• “Steven Hyden could write about my least favorite band and I'd gobble it up because he's just so good at writing about music. But when he tackles one of my favorite living artists, The Boss, he sends me to heaven. This book is such a gift: Hyden contextualizes one of Bruce's biggest and least understood records by taking us back to the ’80s and into the heartland and Bruce's headspace. This isn't a ‘making of’ book, it's a meditation on who we thought we were and how we may have lost that identity, all told through Hyden's experience with the record. It's entertaining, heartbreaking, and makes a great case for Bruce Springsteen as one the great artists of our time.”
    Tim Heidecker, comedian, writer, and musician
  • “Steven Hyden’s There Was Nothing You Could Do honors and understands Bruce Springsteen and his music. It’s for Springsteen fans, but even better, it’s about Springsteen fans: Why he matters to us, what he represents, how every person can feel like his songs were written individually for them. Hyden’s writing makes you want to tap the steering wheel right along with him and The Boss.”
    Will Leitch, author of How Lucky and The Time Has Come
  • “Hyden scores good points …Fans of the Boss will find arguable interpretations on every page, but definitely a book worth their attention.” 
  • “Balancing a fan’s enthusiasm with a critic’s attention to detail, Hyden sheds light on Springsteen’s legacy and the political moment that allowed him to occupy the cultural ‘center of American life.’ Fans of the Boss will want to add this to their bookshelves.”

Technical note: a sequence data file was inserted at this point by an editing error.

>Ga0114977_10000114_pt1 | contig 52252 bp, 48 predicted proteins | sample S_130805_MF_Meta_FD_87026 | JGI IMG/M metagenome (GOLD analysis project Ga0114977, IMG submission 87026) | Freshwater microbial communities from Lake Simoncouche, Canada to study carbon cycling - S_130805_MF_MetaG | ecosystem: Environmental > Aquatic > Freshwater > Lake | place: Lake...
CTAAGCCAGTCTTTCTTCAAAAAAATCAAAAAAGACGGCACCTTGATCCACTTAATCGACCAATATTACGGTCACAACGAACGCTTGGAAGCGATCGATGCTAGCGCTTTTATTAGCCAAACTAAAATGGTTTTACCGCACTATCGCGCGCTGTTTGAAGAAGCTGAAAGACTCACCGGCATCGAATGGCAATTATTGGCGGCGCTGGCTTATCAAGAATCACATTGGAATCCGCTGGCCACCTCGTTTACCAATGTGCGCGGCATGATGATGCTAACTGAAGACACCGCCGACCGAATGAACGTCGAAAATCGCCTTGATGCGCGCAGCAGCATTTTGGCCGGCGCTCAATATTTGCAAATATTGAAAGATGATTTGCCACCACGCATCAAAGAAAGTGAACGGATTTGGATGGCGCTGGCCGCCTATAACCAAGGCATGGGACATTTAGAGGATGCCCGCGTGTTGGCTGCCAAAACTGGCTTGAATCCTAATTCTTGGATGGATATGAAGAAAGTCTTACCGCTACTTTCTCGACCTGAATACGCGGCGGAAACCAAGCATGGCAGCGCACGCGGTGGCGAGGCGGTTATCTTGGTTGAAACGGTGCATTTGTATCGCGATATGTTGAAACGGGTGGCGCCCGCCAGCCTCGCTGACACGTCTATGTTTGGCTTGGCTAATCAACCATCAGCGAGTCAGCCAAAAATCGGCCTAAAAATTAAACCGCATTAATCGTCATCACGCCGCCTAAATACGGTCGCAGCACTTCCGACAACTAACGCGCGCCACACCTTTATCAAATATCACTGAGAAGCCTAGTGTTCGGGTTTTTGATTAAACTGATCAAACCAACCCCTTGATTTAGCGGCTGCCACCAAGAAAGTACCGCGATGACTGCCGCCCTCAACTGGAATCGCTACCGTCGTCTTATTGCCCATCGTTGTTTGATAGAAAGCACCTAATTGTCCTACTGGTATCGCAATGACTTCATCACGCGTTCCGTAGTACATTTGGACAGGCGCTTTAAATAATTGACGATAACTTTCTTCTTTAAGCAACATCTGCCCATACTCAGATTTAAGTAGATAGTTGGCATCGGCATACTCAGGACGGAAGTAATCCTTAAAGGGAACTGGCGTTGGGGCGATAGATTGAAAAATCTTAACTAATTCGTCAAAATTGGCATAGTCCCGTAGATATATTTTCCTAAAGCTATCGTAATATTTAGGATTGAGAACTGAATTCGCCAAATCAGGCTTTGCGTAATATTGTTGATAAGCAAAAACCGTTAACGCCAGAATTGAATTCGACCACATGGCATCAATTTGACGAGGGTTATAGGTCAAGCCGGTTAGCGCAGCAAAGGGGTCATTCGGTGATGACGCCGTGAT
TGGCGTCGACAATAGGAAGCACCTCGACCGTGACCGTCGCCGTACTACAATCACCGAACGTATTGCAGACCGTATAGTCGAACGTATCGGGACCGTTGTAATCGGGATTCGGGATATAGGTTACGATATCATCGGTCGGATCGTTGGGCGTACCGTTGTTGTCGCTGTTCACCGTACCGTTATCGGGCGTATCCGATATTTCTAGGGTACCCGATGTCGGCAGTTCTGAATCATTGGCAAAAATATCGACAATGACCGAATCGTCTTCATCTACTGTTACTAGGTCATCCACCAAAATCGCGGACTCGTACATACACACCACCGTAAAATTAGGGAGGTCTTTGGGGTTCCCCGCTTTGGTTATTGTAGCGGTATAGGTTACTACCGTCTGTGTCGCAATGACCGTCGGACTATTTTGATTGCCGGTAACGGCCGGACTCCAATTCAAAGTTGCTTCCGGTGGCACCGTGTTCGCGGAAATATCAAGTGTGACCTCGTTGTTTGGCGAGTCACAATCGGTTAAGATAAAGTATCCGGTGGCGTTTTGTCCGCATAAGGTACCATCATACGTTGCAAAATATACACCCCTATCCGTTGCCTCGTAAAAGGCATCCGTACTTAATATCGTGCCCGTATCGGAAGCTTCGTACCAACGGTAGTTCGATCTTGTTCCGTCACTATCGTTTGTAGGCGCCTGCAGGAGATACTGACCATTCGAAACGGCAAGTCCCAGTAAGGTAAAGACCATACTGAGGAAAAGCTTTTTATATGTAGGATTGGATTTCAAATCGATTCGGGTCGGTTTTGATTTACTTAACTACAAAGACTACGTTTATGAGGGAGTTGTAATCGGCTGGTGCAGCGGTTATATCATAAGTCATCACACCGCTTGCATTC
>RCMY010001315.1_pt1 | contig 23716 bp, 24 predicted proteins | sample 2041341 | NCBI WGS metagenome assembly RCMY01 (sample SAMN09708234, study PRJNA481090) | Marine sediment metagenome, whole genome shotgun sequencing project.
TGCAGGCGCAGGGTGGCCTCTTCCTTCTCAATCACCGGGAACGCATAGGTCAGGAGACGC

Publishers Weekly
  • "A damn fun read."
  • "But with the passion of a lifelong fan who first heard the cassette in a very-Springsteen way... and the keen mind of a music journalist, Hyden’s book is about far more than a dozen tunes produced in the mid-‘80s. And it’s a very welcome addition to the Boss Bookshelf."
    Houston Press
  • “Even longtime Springsteen fans will learn a thing or two from Hyden’s entertaining examination of the man and his music.”
  • “[Hyden] is an imaginative cultural omnivore…[the book] is an astute and briskly written look at the circumstances and legacy of an album whose outsize popularity has made it paradoxically divisive among Tramps Like Us.”
    Washington Post
  • “Fascinating…A very well written, wise, and insightful book.”
    Washington Examiner
  • "Steven Hyden writes about Bruce Springsteen’s monumental 1984 record as a watershed moment—for American culture, for Springsteen, and for the author himself. Hyden... mixes memoir, sociological observation, and good old-fashioned journalism to explore how this blockbuster album defined a decade and created—and in some ways ended—the Bruce Springsteen persona."
    AV Club
  • There Was Nothing You Could Do explores how the album channeled our hopes for common ground while foreshadowing today’s extreme political polarization. It uses classic songs like 'Dancing in the Dark' to dissect the arc of Springsteen, rock culture and politics with an amusing blend of cultural criticism, music journalism and personal vignettes."
    Wall Street Journal
  • “Hyden’s thoughtful… deep dive explores how the Boss and his 'ass-cheeks' triumphed and yet proved the last time heartland rock could convincingly champion an ameliorative account of the American way. Four stars!”

On Sale
May 28, 2024
Page Count
272 pages
Hachette Books

Steven Hyden

About the Author

Steven Hyden is the author of Long RoadThis Isn’t HappeningTwilight of the GodsYour Favorite Band Is Killing Me, and (with Steve Gorman) Hard to Handle. His writing has appeared in the New York Times MagazineWashington Post, Billboard, Pitchfork, Rolling Stone, Grantland, The A.V. Club, Slate, and Salon. He is currently the cultural critic at UPROXX. He lives in Minneapolis, Minnesota with his wife and two children.